The idea is bold and seems to have worked fine. By using a DNA cutting enzyme to disrupt the X chromosome, researchers succeeded in distorting the sex ratio of offsprings, eventually leading to the all-male populations collapse. Andrea’s Crisanti and colleagues at the Imperial College London did it to caged Anopheles gambiae mosquitoes in their quest for a genetic strategy to beat malaria. Please see their paper in Nature Biotechnology and the Imperial College press release.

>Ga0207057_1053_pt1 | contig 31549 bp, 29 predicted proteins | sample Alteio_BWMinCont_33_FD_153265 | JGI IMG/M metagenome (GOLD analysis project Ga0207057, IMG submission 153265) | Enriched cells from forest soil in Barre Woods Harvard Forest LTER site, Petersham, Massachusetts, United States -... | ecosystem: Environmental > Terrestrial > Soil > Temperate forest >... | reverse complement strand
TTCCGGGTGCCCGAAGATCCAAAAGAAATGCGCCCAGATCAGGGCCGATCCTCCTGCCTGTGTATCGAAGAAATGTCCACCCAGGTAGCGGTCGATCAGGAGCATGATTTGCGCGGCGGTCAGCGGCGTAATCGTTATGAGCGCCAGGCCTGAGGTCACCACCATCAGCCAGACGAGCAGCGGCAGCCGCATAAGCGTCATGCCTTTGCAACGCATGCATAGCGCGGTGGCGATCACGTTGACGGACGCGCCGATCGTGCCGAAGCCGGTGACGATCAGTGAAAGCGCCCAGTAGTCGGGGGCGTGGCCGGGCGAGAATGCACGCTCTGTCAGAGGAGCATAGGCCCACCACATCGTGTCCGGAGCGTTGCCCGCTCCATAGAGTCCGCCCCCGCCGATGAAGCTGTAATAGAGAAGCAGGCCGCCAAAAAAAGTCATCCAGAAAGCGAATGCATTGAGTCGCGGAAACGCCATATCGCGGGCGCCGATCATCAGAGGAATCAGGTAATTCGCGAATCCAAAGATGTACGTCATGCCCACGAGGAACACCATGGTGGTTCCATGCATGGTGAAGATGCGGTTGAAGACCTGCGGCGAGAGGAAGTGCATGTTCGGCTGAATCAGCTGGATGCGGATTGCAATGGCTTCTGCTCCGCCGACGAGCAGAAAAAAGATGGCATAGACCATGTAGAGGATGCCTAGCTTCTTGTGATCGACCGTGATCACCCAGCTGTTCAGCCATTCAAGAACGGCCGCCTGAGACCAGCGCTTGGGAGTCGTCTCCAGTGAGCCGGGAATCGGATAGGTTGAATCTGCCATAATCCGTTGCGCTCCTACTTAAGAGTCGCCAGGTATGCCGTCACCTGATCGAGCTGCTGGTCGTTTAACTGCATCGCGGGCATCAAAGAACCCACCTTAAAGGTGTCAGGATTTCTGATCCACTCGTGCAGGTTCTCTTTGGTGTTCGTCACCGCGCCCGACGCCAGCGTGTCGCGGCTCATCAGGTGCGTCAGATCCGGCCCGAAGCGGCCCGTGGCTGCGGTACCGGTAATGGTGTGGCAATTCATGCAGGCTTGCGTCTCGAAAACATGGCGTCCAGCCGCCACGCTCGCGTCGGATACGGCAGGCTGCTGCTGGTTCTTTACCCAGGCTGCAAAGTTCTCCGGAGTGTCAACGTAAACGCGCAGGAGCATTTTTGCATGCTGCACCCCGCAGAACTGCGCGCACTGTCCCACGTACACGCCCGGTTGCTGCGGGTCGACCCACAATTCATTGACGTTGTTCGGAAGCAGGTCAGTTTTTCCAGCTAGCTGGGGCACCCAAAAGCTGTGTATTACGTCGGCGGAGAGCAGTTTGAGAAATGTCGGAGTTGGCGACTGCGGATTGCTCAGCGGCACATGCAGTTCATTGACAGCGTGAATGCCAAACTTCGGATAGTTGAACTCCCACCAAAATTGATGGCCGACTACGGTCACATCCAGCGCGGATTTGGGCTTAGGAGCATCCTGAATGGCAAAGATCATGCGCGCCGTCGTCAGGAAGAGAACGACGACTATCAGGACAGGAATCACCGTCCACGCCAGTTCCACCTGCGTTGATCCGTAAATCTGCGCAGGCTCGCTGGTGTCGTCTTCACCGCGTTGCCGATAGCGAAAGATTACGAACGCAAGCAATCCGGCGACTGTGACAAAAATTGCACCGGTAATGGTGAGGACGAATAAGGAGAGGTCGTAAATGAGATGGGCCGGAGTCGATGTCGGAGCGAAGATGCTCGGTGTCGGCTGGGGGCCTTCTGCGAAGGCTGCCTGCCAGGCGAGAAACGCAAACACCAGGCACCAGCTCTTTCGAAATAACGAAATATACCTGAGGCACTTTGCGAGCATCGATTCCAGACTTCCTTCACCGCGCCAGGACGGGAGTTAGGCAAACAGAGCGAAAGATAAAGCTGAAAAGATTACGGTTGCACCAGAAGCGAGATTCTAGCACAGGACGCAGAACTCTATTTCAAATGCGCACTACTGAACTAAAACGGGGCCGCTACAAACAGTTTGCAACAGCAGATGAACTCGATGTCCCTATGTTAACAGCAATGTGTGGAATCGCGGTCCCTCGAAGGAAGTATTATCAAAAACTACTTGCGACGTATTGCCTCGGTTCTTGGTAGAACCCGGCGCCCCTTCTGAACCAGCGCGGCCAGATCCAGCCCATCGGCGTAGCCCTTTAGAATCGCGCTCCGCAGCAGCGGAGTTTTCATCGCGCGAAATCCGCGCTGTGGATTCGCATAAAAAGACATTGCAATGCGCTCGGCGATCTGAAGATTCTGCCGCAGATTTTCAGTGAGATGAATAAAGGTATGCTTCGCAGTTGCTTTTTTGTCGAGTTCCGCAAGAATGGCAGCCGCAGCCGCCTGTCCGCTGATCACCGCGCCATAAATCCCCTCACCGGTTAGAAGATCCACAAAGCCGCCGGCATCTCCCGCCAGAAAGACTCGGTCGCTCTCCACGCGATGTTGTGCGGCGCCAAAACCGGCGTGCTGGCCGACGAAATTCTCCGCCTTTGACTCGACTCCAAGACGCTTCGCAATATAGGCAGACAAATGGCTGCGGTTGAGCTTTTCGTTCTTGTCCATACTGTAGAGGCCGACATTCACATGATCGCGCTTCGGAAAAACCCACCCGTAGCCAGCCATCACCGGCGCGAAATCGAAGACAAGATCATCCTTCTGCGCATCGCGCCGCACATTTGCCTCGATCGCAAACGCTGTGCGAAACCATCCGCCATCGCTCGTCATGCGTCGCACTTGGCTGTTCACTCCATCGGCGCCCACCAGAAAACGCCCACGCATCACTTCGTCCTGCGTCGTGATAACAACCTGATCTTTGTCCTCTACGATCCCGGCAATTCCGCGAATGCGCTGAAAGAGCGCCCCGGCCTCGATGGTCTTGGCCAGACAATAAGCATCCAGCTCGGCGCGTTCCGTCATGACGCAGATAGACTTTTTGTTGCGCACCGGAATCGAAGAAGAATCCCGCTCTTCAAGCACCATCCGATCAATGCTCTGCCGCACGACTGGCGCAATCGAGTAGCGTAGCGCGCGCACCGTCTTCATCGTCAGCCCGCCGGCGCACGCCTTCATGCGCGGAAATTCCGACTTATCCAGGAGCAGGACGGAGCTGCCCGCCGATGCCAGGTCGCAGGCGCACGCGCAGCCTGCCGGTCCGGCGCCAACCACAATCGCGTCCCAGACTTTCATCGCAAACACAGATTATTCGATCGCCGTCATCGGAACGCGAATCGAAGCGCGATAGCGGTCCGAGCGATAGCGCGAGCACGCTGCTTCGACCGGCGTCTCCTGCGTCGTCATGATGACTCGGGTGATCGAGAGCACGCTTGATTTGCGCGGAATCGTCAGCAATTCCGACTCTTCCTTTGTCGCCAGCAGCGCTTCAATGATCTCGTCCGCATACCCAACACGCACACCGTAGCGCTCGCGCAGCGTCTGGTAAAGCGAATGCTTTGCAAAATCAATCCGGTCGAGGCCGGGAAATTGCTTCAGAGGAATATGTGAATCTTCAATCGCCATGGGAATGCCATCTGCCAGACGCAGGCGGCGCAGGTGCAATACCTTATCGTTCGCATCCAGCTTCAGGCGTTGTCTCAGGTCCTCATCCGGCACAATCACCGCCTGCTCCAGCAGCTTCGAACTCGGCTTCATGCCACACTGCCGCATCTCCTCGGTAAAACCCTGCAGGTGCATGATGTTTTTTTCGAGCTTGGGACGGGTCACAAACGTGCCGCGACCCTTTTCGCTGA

In a past experiment, Cristanti’s team targeted a gene called doublesex to make females develop intersex characteristics, fail to bite and do not lay eggs. The new all-male approach, however, leads to population crashes faster than the female-infertility method and reduces the proportion of biting females at an earlier stage.
This is the first successful sex-distorter gene drive ever created, and “outperforms other anopheline gene drives, combining efficacy, resistance management, and robustness, and it is well suited as an anti-malaria intervention,” they write in the paper’s closing remarks. The next step will be to test the male-biased mosquitoes into larger and more realistic cage trials.